In Re Wsm, Incorporated, 862 F.2d 320 (Fed. Cir. 1988)

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US Court of Appeals for the Federal Circuit - 862 F.2d 320 (Fed. Cir. 1988) Oct. 7, 1988

Before MARKEY, Chief Judge, and NIES and MICHEL, Circuit Judges.

NIES, Circuit Judge.


WSM, Incorporated (WSM) appeals from the decision of the Trademark Trial and Appeal Board of the United States Patent and Trademark Office, affirming the refusal to register OPRY, application Serial No. 470,104, filed March 14, 1984, for "country music entertainment services rendered before live audiences, on radio, and on television." In this application WSM sought registration of the service mark for all of the United States except the State of Missouri. Registration was refused under the Lanham Act Sec. 2(e) (1), 15 U.S.C. § 1052(e) (1) (1982), on the grounds that the term was merely descriptive of the services. WSM recognizes that it has no rights in Missouri because of the judgment in WSM, Incorporated v. Hilton, 545 F. Supp. 1212, 218 USPQ 135 (W.D. Mo. 1982), aff'd, 724 F.2d 1320, 221 USPQ 410 (8th Cir. 1984). In that infringement litigation, which WSM brought against a defendant in Missouri, it was held that OPRY is a generic word for a country music show and WSM's then-existing, geographically unlimited Registration No. 1,186,169 for such entertainment service was ordered cancelled by the court. WSM argued for limitation of the effect of the judgment in the Hilton case to the geographic area of Missouri. The board disagreed. We affirm.


WSM argues that the "primary issue" in Hilton was "whether the defendant's use of the term 'Denny Hilton's Country Shindig Opry Show' for a locally produced variety show was likely to cause confusion with WSM's use of OPRY and its other registered marks containing 'OPRY' for its country music entertainment services." However, no likelihood of confusion was found with WSM's other marks so that the case turned on WSM's asserted exclusive rights in OPRY alone for entertainment services as the basis for its claim of likelihood of confusion. Thus, the district court stated:

WSM has, therefore, properly contended that the ultimate question to be resolved by this Court is whether or not the word "opry" is generic [for the involved services].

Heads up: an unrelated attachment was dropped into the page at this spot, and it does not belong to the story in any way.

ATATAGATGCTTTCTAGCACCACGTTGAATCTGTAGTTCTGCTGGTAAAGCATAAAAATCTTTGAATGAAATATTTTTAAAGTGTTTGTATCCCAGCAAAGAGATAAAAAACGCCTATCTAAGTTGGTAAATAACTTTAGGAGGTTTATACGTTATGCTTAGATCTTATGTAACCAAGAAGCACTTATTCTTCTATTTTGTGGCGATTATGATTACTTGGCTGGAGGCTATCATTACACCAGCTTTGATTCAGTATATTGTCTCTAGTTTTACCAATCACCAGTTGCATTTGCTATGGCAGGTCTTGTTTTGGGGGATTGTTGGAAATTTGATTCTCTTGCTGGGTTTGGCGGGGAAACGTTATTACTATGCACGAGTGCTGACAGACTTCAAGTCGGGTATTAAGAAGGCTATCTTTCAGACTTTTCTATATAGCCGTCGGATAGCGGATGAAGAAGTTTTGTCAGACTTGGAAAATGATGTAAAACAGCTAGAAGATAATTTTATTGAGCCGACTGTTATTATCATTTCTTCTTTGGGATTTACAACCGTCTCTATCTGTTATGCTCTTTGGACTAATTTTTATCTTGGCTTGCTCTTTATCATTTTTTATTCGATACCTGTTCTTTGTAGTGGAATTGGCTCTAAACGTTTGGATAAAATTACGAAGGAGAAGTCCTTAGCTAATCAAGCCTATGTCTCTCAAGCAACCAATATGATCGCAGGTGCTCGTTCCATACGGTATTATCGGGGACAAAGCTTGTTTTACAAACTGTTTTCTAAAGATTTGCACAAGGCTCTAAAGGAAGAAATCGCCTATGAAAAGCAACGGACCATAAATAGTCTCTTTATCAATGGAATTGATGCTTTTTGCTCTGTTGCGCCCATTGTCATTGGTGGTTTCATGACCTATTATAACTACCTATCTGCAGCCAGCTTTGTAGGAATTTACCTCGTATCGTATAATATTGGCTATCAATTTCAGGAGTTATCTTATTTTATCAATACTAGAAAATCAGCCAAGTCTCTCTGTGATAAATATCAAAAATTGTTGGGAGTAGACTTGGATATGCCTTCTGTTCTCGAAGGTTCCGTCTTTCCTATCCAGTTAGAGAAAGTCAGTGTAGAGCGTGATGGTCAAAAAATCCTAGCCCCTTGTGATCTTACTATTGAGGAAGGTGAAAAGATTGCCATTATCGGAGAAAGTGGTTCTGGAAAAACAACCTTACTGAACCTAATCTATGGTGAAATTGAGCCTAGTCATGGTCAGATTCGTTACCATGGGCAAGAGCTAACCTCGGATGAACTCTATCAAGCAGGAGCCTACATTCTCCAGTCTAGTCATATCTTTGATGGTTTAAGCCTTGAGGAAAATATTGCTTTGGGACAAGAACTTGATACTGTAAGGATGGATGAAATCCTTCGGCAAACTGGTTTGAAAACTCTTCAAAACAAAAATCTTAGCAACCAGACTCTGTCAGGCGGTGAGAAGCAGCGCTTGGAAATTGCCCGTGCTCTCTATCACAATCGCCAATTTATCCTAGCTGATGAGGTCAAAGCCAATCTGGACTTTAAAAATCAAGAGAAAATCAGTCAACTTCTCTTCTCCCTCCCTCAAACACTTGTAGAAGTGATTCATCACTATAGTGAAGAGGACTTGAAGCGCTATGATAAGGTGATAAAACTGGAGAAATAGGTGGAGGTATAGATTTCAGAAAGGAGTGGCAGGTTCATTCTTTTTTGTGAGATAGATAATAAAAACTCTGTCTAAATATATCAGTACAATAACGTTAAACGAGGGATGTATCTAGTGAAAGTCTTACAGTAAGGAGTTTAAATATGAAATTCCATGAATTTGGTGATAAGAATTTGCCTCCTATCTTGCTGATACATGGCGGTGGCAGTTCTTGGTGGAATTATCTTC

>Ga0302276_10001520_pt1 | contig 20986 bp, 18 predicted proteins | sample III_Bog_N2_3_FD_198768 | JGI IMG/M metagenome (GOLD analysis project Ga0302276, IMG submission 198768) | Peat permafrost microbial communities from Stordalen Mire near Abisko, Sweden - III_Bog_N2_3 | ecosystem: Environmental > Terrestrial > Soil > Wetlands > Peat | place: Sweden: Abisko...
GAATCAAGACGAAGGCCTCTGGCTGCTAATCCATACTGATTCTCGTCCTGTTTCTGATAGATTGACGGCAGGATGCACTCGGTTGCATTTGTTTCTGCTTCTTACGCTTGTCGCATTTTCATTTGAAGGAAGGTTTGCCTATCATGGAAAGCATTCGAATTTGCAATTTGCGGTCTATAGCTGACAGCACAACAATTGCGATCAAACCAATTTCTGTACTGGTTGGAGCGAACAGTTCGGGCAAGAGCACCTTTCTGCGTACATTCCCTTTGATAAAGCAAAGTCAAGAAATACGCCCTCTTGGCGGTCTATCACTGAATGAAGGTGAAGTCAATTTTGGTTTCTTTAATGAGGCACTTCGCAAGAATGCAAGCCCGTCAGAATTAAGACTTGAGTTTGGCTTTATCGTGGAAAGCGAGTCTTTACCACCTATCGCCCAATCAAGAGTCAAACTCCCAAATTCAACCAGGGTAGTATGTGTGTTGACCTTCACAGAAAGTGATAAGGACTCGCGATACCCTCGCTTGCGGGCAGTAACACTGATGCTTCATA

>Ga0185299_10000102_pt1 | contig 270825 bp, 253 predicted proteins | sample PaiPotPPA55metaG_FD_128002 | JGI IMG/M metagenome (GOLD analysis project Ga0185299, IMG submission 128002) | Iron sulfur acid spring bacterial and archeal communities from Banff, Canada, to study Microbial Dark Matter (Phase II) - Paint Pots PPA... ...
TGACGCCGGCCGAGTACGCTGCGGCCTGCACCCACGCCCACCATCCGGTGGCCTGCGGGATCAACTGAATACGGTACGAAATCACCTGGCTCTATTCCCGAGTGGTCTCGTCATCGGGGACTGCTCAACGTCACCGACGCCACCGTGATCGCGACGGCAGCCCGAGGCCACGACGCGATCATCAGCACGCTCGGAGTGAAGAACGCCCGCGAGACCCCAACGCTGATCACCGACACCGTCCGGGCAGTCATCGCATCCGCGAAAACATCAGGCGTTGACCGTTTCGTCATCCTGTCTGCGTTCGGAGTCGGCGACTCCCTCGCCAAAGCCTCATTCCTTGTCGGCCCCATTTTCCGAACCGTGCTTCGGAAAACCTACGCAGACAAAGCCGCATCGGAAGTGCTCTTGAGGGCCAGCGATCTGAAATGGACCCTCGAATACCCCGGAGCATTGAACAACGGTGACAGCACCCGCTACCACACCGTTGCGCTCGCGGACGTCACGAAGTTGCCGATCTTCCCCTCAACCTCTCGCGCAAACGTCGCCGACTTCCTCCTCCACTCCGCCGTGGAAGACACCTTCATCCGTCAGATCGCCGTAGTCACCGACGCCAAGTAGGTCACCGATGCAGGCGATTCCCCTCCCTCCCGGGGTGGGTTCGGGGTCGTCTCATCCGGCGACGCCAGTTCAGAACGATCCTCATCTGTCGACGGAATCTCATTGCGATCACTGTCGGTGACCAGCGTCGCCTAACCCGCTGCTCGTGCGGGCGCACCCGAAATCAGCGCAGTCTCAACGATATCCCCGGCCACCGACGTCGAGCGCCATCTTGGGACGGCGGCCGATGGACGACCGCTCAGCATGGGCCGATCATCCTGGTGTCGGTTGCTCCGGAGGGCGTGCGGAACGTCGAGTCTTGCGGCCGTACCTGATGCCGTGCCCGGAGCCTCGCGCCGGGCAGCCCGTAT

Hilton, 545 F. Supp. at 1218, 218 USPQ at 139. In that regard the district court held:

[A]fter a thorough review of the evidence and the law, [I] find [ ] that the word "opry" is generic, that the defendants may use the word to describe their entertainment services, and that, as a consequence, the registration of the word "Opry" by WSM in January of 1982 is cancelled.

Id. at 1214, 218 USPQ at 136. The evidence included expert testimony and dictionary listings of "opry," which term, the court found, did not identify WSM but rather has long meant and currently connotes any "country music performance that includes dancing and comedy routines." Id. at 1218, 218 USPQ at 139.

WSM argues that the genericness issue decided in Hilton is not identical to that decided by the board because the former is implicitly geographically limited to Missouri, whereas its subject application excludes Missouri. The "inherent" geographic limitation of the Hilton decision, per WSM, follows from the extent of the evidence of generic use that was before the district court. Having reviewed the decision of the district court and the Eighth Circuit, we conclude that the holding of genericness in Hilton is without geographic limitation. Of significance here is not only that the Hilton court spoke broadly on genericness but also that it followed up with equivalent action.

The Lanham Act provides in section 37 (15 U.S.C. § 1119 (1982)):

In any action involving a registered mark the court may determine the right to registration, order the cancelation of registrations, in whole or in part, restore canceled registrations, and otherwise rectify the register with respect to the registrations of any party to the action. Decrees and orders shall be certified by the court to the Commissioner, who shall make appropriate entry upon the records of the Patent and Trademark Office, and shall be controlled thereby.

In accordance with section 37, the court ordered the Commissioner to cancel the registration, not merely in Missouri, but nationwide. We do not agree, therefore, that the judgment in Hilton did not affect WSM's purported rights outside of Missouri.

Apart from WSM's fallacious argument that the judgment and order in Hilton had no effect on WSM's rights outside of Missouri, WSM offers no reason why the provision that the "Commissioner ... shall be controlled" by the court's order does not apply here. WSM does not assert, for example, that the meaning of the word has changed since the decision was rendered. Cf. Singer Mfg. Co. v. Briley, 207 F.2d 519, 99 USPQ 303 (5th Cir. 1953). We conclude that section 37 does apply and leads to but one result in this proceeding, namely, that the mark sought to be registered is unregistrable in view of the judgment and accompanying order of the Hilton court. WSM's attempt to re-register OPRY can only be viewed as an impermissible collateral attack on that judgment and order. See 1B J. Moore, J. Lucas & T. Currier, Moore's Federal Practice p 0.407, at 286 (2d ed. 1988). WSM's forum for relief, if any, was in the district court which decided the Hilton case.


We conclude that the Commissioner (through the board) would have violated the statutory mandate of section 37 by issuing a registration for "opry" alone for entertainment services. Accordingly, the decision of the board rejecting WSM's application for a geographically restricted registration of OPRY as its service mark is affirmed.